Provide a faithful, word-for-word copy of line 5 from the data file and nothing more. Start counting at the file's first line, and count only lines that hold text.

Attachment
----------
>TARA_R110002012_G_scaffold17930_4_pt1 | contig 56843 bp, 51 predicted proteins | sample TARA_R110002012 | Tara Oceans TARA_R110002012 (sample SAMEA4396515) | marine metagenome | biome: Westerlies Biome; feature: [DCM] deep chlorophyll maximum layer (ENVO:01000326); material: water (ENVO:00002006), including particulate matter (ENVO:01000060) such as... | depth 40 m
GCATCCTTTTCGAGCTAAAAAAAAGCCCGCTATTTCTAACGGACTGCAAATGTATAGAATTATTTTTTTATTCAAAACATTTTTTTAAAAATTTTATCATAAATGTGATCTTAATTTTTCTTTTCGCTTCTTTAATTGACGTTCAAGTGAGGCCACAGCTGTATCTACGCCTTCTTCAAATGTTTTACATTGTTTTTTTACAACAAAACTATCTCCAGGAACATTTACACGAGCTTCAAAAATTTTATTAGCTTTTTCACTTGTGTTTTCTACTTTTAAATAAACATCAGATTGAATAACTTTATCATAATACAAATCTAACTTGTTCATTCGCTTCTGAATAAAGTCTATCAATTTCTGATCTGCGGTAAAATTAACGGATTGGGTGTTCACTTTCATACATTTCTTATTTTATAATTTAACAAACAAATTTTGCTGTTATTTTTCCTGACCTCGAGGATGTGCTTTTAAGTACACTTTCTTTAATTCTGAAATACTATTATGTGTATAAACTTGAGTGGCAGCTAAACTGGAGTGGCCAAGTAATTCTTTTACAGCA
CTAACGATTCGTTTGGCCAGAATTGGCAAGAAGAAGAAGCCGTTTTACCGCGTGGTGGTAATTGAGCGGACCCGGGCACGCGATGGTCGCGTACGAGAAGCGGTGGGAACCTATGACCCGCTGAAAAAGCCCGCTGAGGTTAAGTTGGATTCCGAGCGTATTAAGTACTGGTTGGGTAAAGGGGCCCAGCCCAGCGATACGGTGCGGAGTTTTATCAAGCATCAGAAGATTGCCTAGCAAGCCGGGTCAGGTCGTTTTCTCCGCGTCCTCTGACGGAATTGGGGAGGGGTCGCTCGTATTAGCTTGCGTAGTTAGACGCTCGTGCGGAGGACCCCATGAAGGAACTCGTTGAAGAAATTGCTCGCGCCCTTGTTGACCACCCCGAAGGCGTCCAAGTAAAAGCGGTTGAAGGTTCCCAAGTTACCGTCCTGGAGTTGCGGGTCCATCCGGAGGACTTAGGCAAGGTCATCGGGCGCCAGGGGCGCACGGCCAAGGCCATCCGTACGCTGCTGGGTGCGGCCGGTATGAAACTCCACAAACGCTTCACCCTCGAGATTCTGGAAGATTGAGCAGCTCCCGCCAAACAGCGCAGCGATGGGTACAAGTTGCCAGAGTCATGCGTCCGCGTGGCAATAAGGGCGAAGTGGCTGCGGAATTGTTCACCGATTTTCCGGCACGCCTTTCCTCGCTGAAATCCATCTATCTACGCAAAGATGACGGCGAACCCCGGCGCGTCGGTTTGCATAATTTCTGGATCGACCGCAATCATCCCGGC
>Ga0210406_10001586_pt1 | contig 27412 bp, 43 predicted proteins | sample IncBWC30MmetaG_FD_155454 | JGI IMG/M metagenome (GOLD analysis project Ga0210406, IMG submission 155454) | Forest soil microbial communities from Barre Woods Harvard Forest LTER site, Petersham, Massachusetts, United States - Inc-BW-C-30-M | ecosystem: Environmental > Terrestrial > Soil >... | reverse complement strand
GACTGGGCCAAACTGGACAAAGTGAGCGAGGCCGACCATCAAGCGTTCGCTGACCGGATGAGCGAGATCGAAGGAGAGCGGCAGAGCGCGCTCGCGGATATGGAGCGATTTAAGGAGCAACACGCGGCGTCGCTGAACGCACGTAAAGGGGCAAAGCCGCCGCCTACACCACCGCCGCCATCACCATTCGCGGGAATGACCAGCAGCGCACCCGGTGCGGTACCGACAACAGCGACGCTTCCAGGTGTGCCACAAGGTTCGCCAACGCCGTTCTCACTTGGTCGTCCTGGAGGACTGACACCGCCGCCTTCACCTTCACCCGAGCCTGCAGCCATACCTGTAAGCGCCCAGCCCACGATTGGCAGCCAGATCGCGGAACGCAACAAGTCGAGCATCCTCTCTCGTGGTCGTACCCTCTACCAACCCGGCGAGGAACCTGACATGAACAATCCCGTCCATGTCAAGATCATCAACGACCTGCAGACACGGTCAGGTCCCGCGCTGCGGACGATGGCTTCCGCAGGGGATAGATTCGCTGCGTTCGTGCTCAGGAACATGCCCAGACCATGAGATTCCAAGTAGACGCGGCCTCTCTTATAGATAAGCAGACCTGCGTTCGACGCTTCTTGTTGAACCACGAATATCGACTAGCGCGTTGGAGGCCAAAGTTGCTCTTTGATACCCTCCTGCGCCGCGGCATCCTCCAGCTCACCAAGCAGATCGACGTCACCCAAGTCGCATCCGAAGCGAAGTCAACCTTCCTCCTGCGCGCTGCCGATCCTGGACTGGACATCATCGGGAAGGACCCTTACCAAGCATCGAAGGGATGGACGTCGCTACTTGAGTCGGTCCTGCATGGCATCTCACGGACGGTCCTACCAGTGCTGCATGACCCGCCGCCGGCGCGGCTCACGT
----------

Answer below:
GACTGGGCCAAACTGGACAAAGTGAGCGAGGCCGACCATCAAGCGTTCGCTGACCGGATGAGCGAGATCGAAGGAGAGCGGCAGAGCGCGCTCGCGGATATGGAGCGATTTAAGGAGCAACACGCGGCGTCGCTGAACGCACGTAAAGGGGCAAAGCCGCCGCCTACACCACCGCCGCCATCACCATTCGCGGGAATGACCAGCAGCGCACCCGGTGCGGTACCGACAACAGCGACGCTTCCAGGTGTGCCACAAGGTTCGCCAACGCCGTTCTCACTTGGTCGTCCTGGAGGACTGACACCGCCGCCTTCACCTTCACCCGAGCCTGCAGCCATACCTGTAAGCGCCCAGCCCACGATTGGCAGCCAGATCGCGGAACGCAACAAGTCGAGCATCCTCTCTCGTGGTCGTACCCTCTACCAACCCGGCGAGGAACCTGACATGAACAATCCCGTCCATGTCAAGATCATCAACGACCTGCAGACACGGTCAGGTCCCGCGCTGCGGACGATGGCTTCCGCAGGGGATAGATTCGCTGCGTTCGTGCTCAGGAACATGCCCAGACCATGAGATTCCAAGTAGACGCGGCCTCTCTTATAGATAAGCAGACCTGCGTTCGACGCTTCTTGTTGAACCACGAATATCGACTAGCGCGTTGGAGGCCAAAGTTGCTCTTTGATACCCTCCTGCGCCGCGGCATCCTCCAGCTCACCAAGCAGATCGACGTCACCCAAGTCGCATCCGAAGCGAAGTCAACCTTCCTCCTGCGCGCTGCCGATCCTGGACTGGACATCATCGGGAAGGACCCTTACCAAGCATCGAAGGGATGGACGTCGCTACTTGAGTCGGTCCTGCATGGCATCTCACGGACGGTCCTACCAGTGCTGCATGACCCGCCGCCGGCGCGGCTCACGT